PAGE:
A Sanity Check

Although working conditions at Electronic Arts are certainly worse than average for the software industry, crunch mode can be found everywhere, from game development companies to start-ups to some of the biggest and most well-known software companies. The software industry as a whole is growing at a furious pace—as such, employees, particularly software engineers, are often pushed to their limits to meet production and ship deadlines. The current situation has led many people to ask the question, as Evan Robinson puts it in his “Engines of Mischief” blog, “Can people really program 80 hours a week?”

We will seek the answer to this question, among many others relating to crunch mode. Now of course, someone could program for 80+ hours a week, but the real answer to this question requires a thorough analysis of the ethical and economic ramifications of doing so. It would be remiss of us to neglect the employee’s world outside of the office, and it would be naive, as we will show, to assume that employees who work more hours are always more productive.

In an industry as volatile and dynamic as the software industry, maintaining a blistering pace in the workplace is often seen as the only way to get a leg up on the competition. Unfortunately, this is a common misconception that needs to be eliminated from management practice. Many managers in software development today seem to subscribe to the idea that in order to increase productive output one need only increase the number of hours that employees work. In this sense it is fair to say that many managers and companies believe that hours worked and ouput have a linear, or at least directly proportional, relationship with one another. This is almost certainly not the case. In fact, as we will demonstrate, research dating back as far as the early 20th century has shown that there is a point, placed usually at about 40-50 hours per week, after which total productive output will decrease as additional hours are worked.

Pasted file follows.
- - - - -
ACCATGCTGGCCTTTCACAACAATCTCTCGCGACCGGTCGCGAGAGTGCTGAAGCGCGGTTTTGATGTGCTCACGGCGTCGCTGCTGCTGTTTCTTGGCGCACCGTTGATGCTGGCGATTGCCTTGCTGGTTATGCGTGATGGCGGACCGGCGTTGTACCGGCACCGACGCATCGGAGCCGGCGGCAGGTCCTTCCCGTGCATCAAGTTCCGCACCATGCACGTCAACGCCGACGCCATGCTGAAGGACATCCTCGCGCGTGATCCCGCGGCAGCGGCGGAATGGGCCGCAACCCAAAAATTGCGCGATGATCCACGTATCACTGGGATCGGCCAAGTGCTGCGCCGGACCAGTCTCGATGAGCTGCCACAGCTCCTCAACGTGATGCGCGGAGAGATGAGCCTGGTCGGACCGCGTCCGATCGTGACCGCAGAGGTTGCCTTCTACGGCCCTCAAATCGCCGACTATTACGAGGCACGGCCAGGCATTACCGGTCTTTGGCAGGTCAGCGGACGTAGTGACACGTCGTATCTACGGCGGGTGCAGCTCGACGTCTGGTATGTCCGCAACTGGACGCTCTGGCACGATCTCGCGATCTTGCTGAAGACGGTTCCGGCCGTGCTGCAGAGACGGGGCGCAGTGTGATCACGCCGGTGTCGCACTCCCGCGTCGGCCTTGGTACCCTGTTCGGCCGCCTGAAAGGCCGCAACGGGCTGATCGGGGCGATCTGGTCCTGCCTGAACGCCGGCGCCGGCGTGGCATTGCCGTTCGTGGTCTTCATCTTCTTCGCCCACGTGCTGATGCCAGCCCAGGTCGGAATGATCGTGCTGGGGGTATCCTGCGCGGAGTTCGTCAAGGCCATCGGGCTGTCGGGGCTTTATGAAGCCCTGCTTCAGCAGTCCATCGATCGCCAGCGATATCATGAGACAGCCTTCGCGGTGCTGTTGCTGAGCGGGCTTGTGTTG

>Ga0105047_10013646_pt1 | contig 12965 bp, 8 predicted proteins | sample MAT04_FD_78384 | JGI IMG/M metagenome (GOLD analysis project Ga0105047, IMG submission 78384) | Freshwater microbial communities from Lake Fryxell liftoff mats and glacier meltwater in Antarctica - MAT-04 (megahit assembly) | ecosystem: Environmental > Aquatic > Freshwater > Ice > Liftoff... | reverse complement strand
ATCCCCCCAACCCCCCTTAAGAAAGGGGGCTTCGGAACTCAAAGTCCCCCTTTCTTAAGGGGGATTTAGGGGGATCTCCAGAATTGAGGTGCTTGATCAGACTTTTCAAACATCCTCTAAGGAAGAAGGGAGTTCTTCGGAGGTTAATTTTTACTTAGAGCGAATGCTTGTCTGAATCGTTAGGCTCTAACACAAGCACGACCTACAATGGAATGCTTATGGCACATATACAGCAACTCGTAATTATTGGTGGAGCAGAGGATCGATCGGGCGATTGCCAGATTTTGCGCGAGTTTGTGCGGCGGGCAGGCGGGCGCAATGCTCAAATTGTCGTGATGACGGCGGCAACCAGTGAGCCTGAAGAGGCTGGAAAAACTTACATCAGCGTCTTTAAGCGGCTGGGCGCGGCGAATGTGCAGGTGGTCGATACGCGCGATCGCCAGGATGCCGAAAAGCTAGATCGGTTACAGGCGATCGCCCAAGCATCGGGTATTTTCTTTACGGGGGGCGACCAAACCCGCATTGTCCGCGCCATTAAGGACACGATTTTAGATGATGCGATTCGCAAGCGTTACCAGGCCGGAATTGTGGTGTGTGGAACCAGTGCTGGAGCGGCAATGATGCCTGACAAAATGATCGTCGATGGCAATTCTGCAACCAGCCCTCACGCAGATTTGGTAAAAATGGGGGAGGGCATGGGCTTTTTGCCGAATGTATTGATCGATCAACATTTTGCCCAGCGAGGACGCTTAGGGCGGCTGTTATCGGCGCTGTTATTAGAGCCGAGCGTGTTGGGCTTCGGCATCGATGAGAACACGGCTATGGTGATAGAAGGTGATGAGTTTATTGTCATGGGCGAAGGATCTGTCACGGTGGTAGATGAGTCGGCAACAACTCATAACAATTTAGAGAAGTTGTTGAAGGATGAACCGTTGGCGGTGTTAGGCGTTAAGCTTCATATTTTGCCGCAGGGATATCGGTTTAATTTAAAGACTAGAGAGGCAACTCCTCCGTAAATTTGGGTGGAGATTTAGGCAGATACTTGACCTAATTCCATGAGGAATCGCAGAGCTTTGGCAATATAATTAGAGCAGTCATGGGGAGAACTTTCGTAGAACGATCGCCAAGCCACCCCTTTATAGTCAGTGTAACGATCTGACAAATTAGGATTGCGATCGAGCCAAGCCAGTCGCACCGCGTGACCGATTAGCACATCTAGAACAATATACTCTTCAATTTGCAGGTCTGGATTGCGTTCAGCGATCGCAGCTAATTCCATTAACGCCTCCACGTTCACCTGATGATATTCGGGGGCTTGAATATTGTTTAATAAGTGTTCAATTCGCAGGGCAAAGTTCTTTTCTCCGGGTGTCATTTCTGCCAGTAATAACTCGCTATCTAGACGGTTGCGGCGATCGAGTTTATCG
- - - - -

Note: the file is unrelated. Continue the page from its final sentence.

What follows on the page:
The troubles with crunched work environments extend beyond the immediate realm of the office. Long hours and weekends ruined by stints at the office can take a harsh toll on marriages and families, as well as employees’ general psychological and physical health. Unfortunately, some employees find themselves with no choice but to dig in and suffer through crunch periods, which can often last for months with no end in sight. Some software engineers who have decided to walk away from “the crunch” or have been fired from their jobs for not putting in the (often ridiculous) number of hours required of them, have chosen to speak up and let the rest of the world know about the evil that often lurks behind the gilded front doors of many of the biggest software companies. We are sharing their stories in an attempt to give the reader an idea of just how horrific such a seemingly mundane job can turn out to be. We have already told the story of employees of game-maker Electronic arts. Our next tale comes from deep within the biggest software company of all—Microsoft.